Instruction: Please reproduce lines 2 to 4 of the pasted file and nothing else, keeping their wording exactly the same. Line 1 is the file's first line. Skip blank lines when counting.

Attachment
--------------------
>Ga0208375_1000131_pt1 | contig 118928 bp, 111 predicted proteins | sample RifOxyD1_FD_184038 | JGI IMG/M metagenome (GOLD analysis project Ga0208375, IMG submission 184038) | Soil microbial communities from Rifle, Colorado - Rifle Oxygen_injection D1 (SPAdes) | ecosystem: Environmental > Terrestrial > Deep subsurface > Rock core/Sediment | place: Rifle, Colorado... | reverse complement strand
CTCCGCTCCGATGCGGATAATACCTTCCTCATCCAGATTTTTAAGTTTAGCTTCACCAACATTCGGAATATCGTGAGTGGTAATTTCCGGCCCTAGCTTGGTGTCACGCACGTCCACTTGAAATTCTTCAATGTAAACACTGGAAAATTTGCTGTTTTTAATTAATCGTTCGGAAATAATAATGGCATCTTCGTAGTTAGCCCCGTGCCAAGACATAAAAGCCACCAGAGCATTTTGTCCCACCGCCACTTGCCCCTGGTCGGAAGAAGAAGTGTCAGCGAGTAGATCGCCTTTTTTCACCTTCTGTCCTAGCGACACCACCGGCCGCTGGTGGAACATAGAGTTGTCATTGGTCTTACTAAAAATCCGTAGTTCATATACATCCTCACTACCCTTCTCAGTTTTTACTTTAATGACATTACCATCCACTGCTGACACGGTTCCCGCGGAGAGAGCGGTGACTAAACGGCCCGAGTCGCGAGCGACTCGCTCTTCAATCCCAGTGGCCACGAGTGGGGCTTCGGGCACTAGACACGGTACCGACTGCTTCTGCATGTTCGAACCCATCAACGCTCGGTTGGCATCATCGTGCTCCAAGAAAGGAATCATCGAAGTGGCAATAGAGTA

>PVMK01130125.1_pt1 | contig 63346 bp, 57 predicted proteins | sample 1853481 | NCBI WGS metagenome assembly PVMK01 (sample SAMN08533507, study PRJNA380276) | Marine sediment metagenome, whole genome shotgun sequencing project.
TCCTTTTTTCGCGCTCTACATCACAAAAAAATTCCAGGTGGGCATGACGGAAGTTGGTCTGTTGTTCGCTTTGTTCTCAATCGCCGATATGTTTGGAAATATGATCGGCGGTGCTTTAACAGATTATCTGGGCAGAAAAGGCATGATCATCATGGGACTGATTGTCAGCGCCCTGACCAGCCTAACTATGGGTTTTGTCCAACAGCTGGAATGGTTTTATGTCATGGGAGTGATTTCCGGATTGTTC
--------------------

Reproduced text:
CTCCGCTCCGATGCGGATAATACCTTCCTCATCCAGATTTTTAAGTTTAGCTTCACCAACATTCGGAATATCGTGAGTGGTAATTTCCGGCCCTAGCTTGGTGTCACGCACGTCCACTTGAAATTCTTCAATGTAAACACTGGAAAATTTGCTGTTTTTAATTAATCGTTCGGAAATAATAATGGCATCTTCGTAGTTAGCCCCGTGCCAAGACATAAAAGCCACCAGAGCATTTTGTCCCACCGCCACTTGCCCCTGGTCGGAAGAAGAAGTGTCAGCGAGTAGATCGCCTTTTTTCACCTTCTGTCCTAGCGACACCACCGGCCGCTGGTGGAACATAGAGTTGTCATTGGTCTTACTAAAAATCCGTAGTTCATATACATCCTCACTACCCTTCTCAGTTTTTACTTTAATGACATTACCATCCACTGCTGACACGGTTCCCGCGGAGAGAGCGGTGACTAAACGGCCCGAGTCGCGAGCGACTCGCTCTTCAATCCCAGTGGCCACGAGTGGGGCTTCGGGCACTAGACACGGTACCGACTGCTTCTGCATGTTCGAACCCATCAACGCTCGGTTGGCATCATCGTGCTCCAAGAAAGGAATCATCGAAGTGGCAATAGAGTA

>PVMK01130125.1_pt1 | contig 63346 bp, 57 predicted proteins | sample 1853481 | NCBI WGS metagenome assembly PVMK01 (sample SAMN08533507, study PRJNA380276) | Marine sediment metagenome, whole genome shotgun sequencing project.
TCCTTTTTTCGCGCTCTACATCACAAAAAAATTCCAGGTGGGCATGACGGAAGTTGGTCTGTTGTTCGCTTTGTTCTCAATCGCCGATATGTTTGGAAATATGATCGGCGGTGCTTTAACAGATTATCTGGGCAGAAAAGGCATGATCATCATGGGACTGATTGTCAGCGCCCTGACCAGCCTAACTATGGGTTTTGTCCAACAGCTGGAATGGTTTTATGTCATGGGAGTGATTTCCGGATTGTTC